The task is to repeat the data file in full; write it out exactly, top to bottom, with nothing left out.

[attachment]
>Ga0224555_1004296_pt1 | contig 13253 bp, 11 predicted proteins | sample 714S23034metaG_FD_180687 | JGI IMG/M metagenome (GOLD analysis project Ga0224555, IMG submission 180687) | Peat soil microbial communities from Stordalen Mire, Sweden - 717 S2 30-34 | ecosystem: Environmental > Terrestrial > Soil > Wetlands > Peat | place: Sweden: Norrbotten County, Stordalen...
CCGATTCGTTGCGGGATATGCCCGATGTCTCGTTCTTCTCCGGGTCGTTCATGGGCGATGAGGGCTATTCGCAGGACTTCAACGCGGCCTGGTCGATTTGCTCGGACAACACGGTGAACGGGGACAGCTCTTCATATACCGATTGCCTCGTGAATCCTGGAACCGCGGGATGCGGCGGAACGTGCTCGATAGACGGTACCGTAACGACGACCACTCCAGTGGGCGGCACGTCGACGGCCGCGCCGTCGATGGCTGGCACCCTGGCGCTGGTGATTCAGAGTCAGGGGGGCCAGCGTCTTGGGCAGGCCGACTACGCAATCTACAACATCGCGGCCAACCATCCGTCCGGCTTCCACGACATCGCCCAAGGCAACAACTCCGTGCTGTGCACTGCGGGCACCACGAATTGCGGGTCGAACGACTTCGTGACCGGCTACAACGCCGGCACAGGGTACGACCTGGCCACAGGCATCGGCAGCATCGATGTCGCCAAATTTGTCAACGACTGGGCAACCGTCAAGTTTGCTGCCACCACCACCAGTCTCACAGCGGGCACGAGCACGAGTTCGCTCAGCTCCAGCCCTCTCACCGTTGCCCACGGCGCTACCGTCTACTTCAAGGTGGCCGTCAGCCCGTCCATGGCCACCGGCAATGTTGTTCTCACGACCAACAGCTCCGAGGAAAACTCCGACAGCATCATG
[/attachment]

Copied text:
>Ga0224555_1004296_pt1 | contig 13253 bp, 11 predicted proteins | sample 714S23034metaG_FD_180687 | JGI IMG/M metagenome (GOLD analysis project Ga0224555, IMG submission 180687) | Peat soil microbial communities from Stordalen Mire, Sweden - 717 S2 30-34 | ecosystem: Environmental > Terrestrial > Soil > Wetlands > Peat | place: Sweden: Norrbotten County, Stordalen...
CCGATTCGTTGCGGGATATGCCCGATGTCTCGTTCTTCTCCGGGTCGTTCATGGGCGATGAGGGCTATTCGCAGGACTTCAACGCGGCCTGGTCGATTTGCTCGGACAACACGGTGAACGGGGACAGCTCTTCATATACCGATTGCCTCGTGAATCCTGGAACCGCGGGATGCGGCGGAACGTGCTCGATAGACGGTACCGTAACGACGACCACTCCAGTGGGCGGCACGTCGACGGCCGCGCCGTCGATGGCTGGCACCCTGGCGCTGGTGATTCAGAGTCAGGGGGGCCAGCGTCTTGGGCAGGCCGACTACGCAATCTACAACATCGCGGCCAACCATCCGTCCGGCTTCCACGACATCGCCCAAGGCAACAACTCCGTGCTGTGCACTGCGGGCACCACGAATTGCGGGTCGAACGACTTCGTGACCGGCTACAACGCCGGCACAGGGTACGACCTGGCCACAGGCATCGGCAGCATCGATGTCGCCAAATTTGTCAACGACTGGGCAACCGTCAAGTTTGCTGCCACCACCACCAGTCTCACAGCGGGCACGAGCACGAGTTCGCTCAGCTCCAGCCCTCTCACCGTTGCCCACGGCGCTACCGTCTACTTCAAGGTGGCCGTCAGCCCGTCCATGGCCACCGGCAATGTTGTTCTCACGACCAACAGCTCCGAGGAAAACTCCGACAGCATCATG